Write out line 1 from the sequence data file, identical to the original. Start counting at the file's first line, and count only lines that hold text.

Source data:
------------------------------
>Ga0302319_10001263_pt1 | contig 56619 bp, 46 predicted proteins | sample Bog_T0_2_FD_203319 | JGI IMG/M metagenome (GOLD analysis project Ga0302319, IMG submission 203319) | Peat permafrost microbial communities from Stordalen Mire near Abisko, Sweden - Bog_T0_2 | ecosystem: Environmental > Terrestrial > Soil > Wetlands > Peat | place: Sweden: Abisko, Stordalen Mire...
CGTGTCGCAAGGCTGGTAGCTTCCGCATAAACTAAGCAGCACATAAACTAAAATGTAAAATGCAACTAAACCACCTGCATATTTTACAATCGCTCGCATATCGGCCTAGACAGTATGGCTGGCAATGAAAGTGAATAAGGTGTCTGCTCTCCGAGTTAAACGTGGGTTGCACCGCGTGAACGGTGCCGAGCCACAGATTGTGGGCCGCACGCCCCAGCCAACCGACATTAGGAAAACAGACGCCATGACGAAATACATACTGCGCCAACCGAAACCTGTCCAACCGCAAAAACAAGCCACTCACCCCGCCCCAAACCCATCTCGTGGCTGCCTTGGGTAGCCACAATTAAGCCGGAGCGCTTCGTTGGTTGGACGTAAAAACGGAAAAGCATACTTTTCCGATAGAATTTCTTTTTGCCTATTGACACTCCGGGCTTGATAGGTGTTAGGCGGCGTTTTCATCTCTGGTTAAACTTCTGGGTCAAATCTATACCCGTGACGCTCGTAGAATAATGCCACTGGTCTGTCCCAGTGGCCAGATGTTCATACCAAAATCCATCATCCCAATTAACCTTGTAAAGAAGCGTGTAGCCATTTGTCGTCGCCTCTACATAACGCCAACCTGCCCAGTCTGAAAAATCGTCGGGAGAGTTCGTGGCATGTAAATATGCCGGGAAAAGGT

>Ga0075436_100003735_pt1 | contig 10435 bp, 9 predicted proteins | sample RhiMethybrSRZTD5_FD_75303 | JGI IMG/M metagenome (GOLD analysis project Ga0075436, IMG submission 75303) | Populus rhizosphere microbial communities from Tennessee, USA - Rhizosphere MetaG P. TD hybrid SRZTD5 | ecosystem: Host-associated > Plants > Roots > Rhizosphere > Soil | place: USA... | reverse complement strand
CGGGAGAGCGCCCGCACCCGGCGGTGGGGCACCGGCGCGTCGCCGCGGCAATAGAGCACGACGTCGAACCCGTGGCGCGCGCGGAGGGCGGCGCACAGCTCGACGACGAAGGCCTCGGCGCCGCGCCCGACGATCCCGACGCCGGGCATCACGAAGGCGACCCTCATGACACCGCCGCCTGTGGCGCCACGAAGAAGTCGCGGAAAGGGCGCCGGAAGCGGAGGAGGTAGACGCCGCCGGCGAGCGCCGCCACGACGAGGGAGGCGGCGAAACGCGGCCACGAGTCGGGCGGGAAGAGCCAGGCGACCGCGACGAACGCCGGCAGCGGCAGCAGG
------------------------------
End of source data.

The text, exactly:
>Ga0302319_10001263_pt1 | contig 56619 bp, 46 predicted proteins | sample Bog_T0_2_FD_203319 | JGI IMG/M metagenome (GOLD analysis project Ga0302319, IMG submission 203319) | Peat permafrost microbial communities from Stordalen Mire near Abisko, Sweden - Bog_T0_2 | ecosystem: Environmental > Terrestrial > Soil > Wetlands > Peat | place: Sweden: Abisko, Stordalen Mire...